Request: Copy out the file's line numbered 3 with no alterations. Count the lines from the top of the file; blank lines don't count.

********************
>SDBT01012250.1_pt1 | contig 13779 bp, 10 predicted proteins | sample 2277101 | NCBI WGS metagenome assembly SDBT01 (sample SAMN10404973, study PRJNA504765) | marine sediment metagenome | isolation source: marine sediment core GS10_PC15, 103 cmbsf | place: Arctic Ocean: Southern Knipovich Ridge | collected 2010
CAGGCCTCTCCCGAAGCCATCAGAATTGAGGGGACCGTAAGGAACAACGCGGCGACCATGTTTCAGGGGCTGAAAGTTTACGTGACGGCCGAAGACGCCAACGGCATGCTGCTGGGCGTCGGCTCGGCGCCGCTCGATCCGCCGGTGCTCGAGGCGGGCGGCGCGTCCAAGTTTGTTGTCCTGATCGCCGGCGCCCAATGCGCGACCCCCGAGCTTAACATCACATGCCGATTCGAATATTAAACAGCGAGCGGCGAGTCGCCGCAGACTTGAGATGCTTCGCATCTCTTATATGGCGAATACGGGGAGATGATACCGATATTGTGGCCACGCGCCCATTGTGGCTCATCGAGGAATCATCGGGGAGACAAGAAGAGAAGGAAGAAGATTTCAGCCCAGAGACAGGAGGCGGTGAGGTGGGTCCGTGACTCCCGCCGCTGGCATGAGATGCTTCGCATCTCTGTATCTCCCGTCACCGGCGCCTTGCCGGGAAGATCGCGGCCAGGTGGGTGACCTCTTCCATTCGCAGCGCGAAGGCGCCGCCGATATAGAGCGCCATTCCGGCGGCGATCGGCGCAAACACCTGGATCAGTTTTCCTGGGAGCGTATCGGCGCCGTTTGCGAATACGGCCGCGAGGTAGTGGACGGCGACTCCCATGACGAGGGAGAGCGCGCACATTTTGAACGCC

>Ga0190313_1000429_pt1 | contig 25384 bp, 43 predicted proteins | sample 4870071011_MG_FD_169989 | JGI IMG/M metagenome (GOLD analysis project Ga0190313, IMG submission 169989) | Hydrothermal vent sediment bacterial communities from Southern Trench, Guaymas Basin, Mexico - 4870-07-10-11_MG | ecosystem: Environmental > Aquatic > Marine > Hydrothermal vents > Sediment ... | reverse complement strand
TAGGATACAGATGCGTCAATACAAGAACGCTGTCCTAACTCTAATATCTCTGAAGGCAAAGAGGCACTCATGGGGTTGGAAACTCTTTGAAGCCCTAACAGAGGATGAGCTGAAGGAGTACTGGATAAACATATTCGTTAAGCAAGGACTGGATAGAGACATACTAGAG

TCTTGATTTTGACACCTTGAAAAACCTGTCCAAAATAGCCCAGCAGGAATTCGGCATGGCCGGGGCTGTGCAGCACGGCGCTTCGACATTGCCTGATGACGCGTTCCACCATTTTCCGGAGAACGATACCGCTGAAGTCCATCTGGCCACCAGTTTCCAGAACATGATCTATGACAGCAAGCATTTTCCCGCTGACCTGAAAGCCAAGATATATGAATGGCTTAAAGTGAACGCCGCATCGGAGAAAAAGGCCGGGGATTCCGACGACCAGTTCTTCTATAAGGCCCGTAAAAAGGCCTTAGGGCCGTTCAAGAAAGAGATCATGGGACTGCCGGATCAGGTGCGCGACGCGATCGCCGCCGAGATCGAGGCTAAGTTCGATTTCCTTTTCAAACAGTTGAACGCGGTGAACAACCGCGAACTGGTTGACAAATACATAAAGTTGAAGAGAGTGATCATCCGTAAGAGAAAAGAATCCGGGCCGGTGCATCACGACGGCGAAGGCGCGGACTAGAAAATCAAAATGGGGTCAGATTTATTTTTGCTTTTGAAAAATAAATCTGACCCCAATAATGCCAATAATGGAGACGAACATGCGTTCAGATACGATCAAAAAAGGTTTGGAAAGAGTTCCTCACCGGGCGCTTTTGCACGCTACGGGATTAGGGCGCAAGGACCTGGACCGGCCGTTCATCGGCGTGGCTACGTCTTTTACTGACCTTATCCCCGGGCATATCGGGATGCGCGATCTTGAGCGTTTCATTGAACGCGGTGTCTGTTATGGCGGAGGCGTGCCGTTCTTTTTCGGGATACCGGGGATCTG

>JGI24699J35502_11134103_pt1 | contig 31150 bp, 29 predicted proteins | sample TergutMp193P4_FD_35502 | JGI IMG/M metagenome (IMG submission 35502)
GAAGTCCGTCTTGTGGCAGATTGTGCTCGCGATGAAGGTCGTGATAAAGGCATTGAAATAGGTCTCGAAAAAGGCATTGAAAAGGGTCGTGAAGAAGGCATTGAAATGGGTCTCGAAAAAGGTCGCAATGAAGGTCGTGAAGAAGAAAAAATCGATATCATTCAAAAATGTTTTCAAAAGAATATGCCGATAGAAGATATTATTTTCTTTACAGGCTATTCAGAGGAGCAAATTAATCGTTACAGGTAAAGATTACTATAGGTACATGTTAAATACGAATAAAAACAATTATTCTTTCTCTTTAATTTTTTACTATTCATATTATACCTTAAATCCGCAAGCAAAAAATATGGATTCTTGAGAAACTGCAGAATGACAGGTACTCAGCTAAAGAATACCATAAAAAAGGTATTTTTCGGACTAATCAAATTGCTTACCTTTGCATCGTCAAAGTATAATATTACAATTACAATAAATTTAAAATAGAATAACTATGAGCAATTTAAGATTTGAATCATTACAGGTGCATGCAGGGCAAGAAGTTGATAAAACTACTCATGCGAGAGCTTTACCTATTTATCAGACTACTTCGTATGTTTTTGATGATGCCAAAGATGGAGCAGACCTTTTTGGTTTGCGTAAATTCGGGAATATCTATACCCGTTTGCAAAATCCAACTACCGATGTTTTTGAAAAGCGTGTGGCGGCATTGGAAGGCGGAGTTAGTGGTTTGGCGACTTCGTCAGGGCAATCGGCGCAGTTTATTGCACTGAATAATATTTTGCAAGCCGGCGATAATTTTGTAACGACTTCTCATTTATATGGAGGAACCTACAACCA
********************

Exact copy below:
>Ga0190313_1000429_pt1 | contig 25384 bp, 43 predicted proteins | sample 4870071011_MG_FD_169989 | JGI IMG/M metagenome (GOLD analysis project Ga0190313, IMG submission 169989) | Hydrothermal vent sediment bacterial communities from Southern Trench, Guaymas Basin, Mexico - 4870-07-10-11_MG | ecosystem: Environmental > Aquatic > Marine > Hydrothermal vents > Sediment ... | reverse complement strand